Tuesday, 18 December 2012 11:08

Woolly or wishful thinking?

Written by 

WE SHOULD give thanks for those fearless souls who still believe they can save the strong-wool industry. As those who have gone before have found, the path to this salvation can be unforgiving.

The latest rescue plan is driven by those who seem to have access to Wools of New Zealand's intellectual property. To those who have watched the tragic demise of the Wool Board the latest call to arms may sound familiar.

There is a recycled look about those promoting what will be called the Wools of NZ Trust. The story that accompanies the promotional document could prompt a 'same-old same-old" response. But this may be unfair.

Many of those involved with Wools of NZ Trust were enthusiastic supporters of Wool Partners, which started out brilliantly but failed to get the numbers. If nothing else the Wool Partners campaign should have shown potential flaws in any exercise aimed at getting farmers to voluntarily front-up with money.

Wools of NZ Trust's and Wool Partners' mission aimed at uniting strong-wool growers from the wool shed through to the marketplace. The back-up information is extensive (85 pages), emphasising the likelihood that time is running out.

Strong wool, in the lucrative flooring market, now makes up about 2% of the world's wool; New Zealand wool makes up about 0.6 % of this market. However, there are huge opportunities to expand New Zealand wool in countries such as China with a growing, wealthy, middle class who are prepared to pay extra for quality.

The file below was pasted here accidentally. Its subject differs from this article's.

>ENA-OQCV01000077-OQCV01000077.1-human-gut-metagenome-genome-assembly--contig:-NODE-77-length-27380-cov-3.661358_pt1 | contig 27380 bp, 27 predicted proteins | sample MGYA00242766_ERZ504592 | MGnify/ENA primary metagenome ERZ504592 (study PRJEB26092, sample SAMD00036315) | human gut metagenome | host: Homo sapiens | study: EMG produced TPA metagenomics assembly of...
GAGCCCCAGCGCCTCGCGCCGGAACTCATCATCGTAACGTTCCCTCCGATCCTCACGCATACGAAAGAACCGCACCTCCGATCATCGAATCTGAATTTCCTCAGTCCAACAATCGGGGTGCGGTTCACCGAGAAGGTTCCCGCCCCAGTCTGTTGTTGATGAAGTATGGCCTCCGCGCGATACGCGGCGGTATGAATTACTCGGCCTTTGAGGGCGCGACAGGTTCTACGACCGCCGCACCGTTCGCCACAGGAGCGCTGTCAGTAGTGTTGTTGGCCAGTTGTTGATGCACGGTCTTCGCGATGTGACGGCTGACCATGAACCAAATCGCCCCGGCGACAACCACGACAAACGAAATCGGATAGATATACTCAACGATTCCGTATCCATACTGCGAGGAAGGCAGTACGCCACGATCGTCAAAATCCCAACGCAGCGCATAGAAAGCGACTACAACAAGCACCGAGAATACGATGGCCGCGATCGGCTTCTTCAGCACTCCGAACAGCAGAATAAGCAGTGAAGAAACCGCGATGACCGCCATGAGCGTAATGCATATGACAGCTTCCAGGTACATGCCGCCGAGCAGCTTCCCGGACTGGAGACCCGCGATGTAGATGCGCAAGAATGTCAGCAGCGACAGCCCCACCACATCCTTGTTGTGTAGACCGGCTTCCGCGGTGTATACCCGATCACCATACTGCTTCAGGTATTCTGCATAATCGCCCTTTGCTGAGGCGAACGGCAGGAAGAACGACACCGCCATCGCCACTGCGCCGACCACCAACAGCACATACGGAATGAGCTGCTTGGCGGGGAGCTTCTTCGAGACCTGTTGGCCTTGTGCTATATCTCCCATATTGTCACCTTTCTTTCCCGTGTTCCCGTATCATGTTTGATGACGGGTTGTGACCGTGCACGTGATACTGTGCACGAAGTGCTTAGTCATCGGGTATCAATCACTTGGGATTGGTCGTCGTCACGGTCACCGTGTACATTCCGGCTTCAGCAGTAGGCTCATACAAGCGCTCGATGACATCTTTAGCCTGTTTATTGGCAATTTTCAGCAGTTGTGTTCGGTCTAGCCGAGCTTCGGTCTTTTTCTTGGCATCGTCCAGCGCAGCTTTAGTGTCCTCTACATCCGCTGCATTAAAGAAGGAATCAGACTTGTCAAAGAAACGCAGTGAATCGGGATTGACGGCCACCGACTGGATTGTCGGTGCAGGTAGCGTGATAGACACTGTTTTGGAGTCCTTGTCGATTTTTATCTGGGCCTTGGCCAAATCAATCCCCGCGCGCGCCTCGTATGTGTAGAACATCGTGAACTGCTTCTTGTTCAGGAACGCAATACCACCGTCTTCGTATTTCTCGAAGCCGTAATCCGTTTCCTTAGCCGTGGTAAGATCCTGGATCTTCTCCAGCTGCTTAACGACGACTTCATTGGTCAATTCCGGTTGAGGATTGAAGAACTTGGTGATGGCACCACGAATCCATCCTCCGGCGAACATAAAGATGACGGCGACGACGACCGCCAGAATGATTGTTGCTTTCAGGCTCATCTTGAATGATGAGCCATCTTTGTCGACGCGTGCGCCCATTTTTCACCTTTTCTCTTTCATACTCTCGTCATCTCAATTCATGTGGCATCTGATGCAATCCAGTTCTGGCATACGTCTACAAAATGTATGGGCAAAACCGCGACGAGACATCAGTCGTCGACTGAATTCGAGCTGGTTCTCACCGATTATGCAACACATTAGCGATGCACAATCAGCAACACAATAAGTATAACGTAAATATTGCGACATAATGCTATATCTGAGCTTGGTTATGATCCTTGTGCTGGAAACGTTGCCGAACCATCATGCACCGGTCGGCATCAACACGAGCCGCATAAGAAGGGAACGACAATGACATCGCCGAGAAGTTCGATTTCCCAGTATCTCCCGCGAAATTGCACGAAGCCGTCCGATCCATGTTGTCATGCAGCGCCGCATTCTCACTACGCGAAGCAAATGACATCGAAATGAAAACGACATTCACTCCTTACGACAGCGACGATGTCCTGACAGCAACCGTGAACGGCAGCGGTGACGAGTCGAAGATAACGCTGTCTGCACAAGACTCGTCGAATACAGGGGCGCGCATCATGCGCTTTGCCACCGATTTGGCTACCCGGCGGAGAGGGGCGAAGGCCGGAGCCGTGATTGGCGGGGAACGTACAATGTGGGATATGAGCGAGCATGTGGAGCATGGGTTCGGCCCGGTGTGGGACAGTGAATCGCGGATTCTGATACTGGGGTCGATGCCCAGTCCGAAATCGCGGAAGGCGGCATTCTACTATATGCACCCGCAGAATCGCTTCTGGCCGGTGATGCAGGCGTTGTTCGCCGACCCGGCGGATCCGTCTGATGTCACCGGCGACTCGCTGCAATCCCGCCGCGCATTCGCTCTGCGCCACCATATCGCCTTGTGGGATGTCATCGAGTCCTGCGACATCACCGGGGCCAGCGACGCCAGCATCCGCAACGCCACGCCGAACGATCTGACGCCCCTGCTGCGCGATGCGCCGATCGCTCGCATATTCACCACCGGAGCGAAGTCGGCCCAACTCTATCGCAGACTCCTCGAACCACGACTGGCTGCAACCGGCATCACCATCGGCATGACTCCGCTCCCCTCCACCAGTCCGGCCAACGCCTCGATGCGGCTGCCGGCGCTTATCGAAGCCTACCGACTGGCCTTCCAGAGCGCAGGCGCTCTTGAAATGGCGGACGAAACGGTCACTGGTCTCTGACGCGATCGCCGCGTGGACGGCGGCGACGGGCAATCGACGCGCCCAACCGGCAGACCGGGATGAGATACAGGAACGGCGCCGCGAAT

The Wools of NZ Trust prospectus lists a range of considerations; the key requirement seems to be how to activate strong-wool growers. While noble visions and fine mission statements all sound great, farmers, are the ones to be persuaded to buy into something that isn't revolutionary, but evolutionary.

Timing can be essential. It was unfortunate timing that helped sink Wool Partners. Before its prospectus came out, prices in the market place increased. Out in the other world there were wool brokers and exporters handling about two thirds of the country's strong-wool clip. They could claim to have helped lift prices.

Sadly, after the failure of Wool Partners plan, prices for strong wool declined. But for some there were still some good bits worth revisiting and instead of failure the approach should be seen as an industry at the crossroads.

So the new model is born with Wools of NZ on the letterhead. My mates are generally negative, possibly because there is still a cost. Growers will be expected to buy a minimum 5000 $1 shares in Wools of NZ, based on one share/2kg of greasy wool produced. There will also be an annual 15c/kg levy (called a commitment) on all wool produced.

Wools of NZ Trust aimed initially to collect $10 million. It could still get up and running on $5 million.
However, there are some mates who congratulated Wools of NZ Trust on their efforts and who already have their chequebooks out. These positive folk know it is a long shot, but are reassured to find people out there still who feel passionate about wool. They agree this may the last chance for strong wools to move out of the bargain basement market and into the high value sector where they belong. Failure to act now will mean more dairy conversions and forestry blocks.

My positive mates suggest the amount of money involved is not onerous and will be an excellent investment if the Wools of NZ Trust succeeds. - John Stirling

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